Studies show that backseat drivers increase the risk of an accident

Wednesday 13th June 2018 1:54 pm
Backseat driving causes 30 per cent of arguments in the south west. ()

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Over 30 per cent of drivers in the south west have had an argument over this on the road.

Backseat driving is one of the leading causes of arguments on the road, according to a recent survey carried out by Accident Advice Helpline, one of the UK’s top injury claim specialists.

Criticising the driver’s decisions, flinching when they appear to drive too close to the car in front and commenting when it is time to leave the junction, only serve to irritate those at the wheel, with 45 per cent of respondents in the south west confirming that there is nothing more annoying than driving with an interfering passenger.

Gasping loudly when the driver brakes, complaining about speed and stamping on an imaginary brake are all signs of a typical ‘backseat driver’.

David Carter, spokesman for AAH, carried out the research via and said, “If you are someone who drives regularly, it can be really hard to switch off and let someone else take control of the wheel.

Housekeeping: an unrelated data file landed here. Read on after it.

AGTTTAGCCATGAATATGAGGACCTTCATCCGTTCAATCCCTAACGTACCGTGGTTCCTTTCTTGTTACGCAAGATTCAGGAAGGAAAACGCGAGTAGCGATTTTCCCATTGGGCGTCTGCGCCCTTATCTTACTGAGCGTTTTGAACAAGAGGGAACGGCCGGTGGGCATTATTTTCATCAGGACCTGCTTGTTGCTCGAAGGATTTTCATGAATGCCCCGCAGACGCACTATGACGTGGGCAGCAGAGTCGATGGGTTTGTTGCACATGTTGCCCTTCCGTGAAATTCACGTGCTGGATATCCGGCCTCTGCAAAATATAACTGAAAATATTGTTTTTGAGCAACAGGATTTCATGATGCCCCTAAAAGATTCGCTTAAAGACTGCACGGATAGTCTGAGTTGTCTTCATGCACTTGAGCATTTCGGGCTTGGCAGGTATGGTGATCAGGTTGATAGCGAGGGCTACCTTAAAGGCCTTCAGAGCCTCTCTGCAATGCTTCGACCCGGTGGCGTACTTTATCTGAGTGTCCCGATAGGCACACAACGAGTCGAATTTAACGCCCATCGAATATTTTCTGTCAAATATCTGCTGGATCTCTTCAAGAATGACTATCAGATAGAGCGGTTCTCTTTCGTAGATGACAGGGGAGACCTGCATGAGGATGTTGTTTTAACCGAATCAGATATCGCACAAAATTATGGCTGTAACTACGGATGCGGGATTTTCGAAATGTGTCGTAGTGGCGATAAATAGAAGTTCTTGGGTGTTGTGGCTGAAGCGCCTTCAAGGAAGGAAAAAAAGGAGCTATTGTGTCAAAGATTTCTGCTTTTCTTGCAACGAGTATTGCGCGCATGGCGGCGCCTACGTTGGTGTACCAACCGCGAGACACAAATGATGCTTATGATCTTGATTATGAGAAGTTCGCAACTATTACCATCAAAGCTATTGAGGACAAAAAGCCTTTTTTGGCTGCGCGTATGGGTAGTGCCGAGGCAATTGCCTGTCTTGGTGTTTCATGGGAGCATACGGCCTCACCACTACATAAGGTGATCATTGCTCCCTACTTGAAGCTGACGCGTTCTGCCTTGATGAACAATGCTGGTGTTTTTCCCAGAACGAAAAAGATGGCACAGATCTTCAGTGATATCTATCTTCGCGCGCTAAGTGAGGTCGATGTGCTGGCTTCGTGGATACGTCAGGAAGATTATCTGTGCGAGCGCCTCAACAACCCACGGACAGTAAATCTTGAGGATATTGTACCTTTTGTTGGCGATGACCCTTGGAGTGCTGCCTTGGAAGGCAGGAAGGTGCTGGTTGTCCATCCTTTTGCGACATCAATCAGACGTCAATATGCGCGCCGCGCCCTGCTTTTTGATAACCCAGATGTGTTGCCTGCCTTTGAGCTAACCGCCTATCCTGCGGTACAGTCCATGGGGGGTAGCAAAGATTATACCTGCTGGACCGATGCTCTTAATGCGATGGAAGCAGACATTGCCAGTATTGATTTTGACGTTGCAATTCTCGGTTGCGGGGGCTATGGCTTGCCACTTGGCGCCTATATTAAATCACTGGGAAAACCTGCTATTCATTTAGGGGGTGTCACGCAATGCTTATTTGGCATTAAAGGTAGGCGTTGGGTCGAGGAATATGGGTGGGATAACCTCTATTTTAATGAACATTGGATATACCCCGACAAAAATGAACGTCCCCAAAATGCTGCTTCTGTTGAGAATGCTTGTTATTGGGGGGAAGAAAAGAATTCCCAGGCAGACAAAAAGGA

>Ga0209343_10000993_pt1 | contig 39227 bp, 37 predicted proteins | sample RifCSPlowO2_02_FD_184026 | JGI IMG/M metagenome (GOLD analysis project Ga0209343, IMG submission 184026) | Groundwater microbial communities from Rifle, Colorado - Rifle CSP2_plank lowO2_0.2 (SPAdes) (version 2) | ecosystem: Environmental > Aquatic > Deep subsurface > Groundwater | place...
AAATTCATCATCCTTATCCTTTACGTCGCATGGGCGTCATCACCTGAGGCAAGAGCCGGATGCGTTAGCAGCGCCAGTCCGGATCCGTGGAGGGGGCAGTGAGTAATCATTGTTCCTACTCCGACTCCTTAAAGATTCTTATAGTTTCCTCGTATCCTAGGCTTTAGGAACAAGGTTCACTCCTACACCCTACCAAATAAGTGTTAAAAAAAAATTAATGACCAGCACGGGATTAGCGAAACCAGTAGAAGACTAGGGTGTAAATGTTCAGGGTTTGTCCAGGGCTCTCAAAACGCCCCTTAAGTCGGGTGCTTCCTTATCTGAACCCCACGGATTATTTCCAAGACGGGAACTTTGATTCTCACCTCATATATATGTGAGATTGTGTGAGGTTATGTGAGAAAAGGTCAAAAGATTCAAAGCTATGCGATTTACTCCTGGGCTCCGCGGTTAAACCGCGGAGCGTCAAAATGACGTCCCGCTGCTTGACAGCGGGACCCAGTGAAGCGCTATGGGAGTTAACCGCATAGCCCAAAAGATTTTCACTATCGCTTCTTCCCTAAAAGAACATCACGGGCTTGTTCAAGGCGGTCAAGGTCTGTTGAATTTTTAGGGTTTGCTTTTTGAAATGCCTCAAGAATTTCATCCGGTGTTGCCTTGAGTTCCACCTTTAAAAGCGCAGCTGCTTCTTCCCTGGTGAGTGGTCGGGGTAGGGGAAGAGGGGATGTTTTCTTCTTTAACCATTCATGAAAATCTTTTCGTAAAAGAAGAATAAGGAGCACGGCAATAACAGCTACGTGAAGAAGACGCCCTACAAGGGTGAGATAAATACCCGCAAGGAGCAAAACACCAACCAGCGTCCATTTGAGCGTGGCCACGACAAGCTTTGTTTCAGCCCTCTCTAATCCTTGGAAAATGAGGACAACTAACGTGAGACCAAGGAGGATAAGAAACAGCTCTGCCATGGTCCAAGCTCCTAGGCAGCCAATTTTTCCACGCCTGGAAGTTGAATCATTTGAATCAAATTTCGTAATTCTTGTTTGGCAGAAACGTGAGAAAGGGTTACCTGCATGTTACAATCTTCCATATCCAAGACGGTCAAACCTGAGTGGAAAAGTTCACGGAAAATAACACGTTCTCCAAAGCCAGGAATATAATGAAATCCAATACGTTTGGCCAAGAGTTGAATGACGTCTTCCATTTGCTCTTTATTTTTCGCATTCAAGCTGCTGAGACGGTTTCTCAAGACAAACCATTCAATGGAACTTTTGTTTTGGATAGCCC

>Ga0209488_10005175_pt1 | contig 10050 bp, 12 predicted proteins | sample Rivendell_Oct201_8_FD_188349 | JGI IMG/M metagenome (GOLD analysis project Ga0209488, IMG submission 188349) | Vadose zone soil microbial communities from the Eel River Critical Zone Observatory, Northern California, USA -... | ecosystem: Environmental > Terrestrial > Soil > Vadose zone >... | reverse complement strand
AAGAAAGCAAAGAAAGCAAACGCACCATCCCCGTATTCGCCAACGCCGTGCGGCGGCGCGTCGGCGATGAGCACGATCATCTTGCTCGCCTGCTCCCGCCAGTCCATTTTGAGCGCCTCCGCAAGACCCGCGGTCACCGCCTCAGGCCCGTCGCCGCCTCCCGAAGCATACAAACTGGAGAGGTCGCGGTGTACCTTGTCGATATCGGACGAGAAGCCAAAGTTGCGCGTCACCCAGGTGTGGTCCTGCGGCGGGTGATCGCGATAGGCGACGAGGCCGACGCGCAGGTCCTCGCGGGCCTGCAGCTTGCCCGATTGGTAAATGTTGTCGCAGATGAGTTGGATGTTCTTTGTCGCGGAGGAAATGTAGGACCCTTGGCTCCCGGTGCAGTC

“Unfortunately, making comments and reacting to what is happening on the road while in the passenger seat can be a big distraction for the person driving, and you could be contributing to increasing the risk of an accident or near-miss.”

Researchers found nagging partners are the biggest backseat drivers, followed by mum and then dad in the south west, while the top 20 list of annoyances include getting road rage on the driver’s behalf, holding hands over your face and insisting on giving unwanted directions.

Only 16 per cent of motorists in the south west admitted that they are backseat drivers themselves when travelling in someone else’s car.

Other signs of backseat driving include: Interfering with the music, changing the heating levels, swearing at other road users, and advising on which lane the car should be in.


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